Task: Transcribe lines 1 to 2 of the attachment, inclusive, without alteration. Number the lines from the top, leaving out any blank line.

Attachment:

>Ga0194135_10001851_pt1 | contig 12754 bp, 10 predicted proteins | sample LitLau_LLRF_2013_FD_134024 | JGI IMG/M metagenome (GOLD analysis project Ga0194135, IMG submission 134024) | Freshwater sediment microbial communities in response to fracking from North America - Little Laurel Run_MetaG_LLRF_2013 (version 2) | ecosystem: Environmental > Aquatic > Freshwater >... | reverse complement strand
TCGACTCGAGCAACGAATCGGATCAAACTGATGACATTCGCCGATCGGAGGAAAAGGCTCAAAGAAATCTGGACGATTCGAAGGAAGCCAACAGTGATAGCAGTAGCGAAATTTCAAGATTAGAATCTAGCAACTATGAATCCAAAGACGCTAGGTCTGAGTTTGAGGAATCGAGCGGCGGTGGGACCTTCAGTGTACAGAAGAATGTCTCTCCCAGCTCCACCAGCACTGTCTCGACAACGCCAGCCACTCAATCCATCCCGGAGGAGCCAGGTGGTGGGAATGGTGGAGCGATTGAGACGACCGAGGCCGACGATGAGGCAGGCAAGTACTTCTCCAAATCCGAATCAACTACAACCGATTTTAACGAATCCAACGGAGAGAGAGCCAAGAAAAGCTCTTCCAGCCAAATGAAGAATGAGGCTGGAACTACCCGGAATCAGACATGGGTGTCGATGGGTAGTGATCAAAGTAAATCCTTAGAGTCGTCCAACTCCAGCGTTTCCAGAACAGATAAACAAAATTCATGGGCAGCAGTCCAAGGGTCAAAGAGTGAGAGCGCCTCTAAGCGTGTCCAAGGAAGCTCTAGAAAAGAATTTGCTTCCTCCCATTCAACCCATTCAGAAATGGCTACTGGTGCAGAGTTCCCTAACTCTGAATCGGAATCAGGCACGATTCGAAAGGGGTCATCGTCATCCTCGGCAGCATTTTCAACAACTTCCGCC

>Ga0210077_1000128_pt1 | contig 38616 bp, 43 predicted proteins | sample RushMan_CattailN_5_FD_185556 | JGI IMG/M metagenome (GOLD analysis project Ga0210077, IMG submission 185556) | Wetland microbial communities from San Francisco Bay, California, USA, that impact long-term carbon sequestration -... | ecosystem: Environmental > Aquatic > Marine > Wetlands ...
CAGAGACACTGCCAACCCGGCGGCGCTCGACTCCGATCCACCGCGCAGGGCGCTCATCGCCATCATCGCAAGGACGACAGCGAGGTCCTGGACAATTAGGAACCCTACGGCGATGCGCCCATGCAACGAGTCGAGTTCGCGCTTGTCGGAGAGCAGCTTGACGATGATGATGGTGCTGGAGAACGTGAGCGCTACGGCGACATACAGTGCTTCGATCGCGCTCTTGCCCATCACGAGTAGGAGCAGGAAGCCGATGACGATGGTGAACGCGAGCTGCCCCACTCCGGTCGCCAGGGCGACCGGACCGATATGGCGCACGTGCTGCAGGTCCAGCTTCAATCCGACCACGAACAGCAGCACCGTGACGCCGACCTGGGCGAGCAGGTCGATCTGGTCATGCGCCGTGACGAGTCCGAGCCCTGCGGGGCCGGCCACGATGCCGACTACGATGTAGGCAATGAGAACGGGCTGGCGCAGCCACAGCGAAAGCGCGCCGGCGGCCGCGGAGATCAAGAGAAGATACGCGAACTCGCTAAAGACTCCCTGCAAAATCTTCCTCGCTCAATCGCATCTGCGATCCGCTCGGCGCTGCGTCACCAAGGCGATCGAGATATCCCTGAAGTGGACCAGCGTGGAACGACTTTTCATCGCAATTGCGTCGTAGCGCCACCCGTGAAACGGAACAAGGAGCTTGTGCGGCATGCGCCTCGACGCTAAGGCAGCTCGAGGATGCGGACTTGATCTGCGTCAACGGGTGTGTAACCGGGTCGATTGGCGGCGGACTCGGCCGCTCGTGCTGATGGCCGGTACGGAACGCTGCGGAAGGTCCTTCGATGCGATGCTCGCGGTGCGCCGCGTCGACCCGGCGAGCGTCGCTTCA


>Ga0194135_10001851_pt1 | contig 12754 bp, 10 predicted proteins | sample LitLau_LLRF_2013_FD_134024 | JGI IMG/M metagenome (GOLD analysis project Ga0194135, IMG submission 134024) | Freshwater sediment microbial communities in response to fracking from North America - Little Laurel Run_MetaG_LLRF_2013 (version 2) | ecosystem: Environmental > Aquatic > Freshwater >... | reverse complement strand
TCGACTCGAGCAACGAATCGGATCAAACTGATGACATTCGCCGATCGGAGGAAAAGGCTCAAAGAAATCTGGACGATTCGAAGGAAGCCAACAGTGATAGCAGTAGCGAAATTTCAAGATTAGAATCTAGCAACTATGAATCCAAAGACGCTAGGTCTGAGTTTGAGGAATCGAGCGGCGGTGGGACCTTCAGTGTACAGAAGAATGTCTCTCCCAGCTCCACCAGCACTGTCTCGACAACGCCAGCCACTCAATCCATCCCGGAGGAGCCAGGTGGTGGGAATGGTGGAGCGATTGAGACGACCGAGGCCGACGATGAGGCAGGCAAGTACTTCTCCAAATCCGAATCAACTACAACCGATTTTAACGAATCCAACGGAGAGAGAGCCAAGAAAAGCTCTTCCAGCCAAATGAAGAATGAGGCTGGAACTACCCGGAATCAGACATGGGTGTCGATGGGTAGTGATCAAAGTAAATCCTTAGAGTCGTCCAACTCCAGCGTTTCCAGAACAGATAAACAAAATTCATGGGCAGCAGTCCAAGGGTCAAAGAGTGAGAGCGCCTCTAAGCGTGTCCAAGGAAGCTCTAGAAAAGAATTTGCTTCCTCCCATTCAACCCATTCAGAAATGGCTACTGGTGCAGAGTTCCCTAACTCTGAATCGGAATCAGGCACGATTCGAAAGGGGTCATCGTCATCCTCGGCAGCATTTTCAACAACTTCCGCC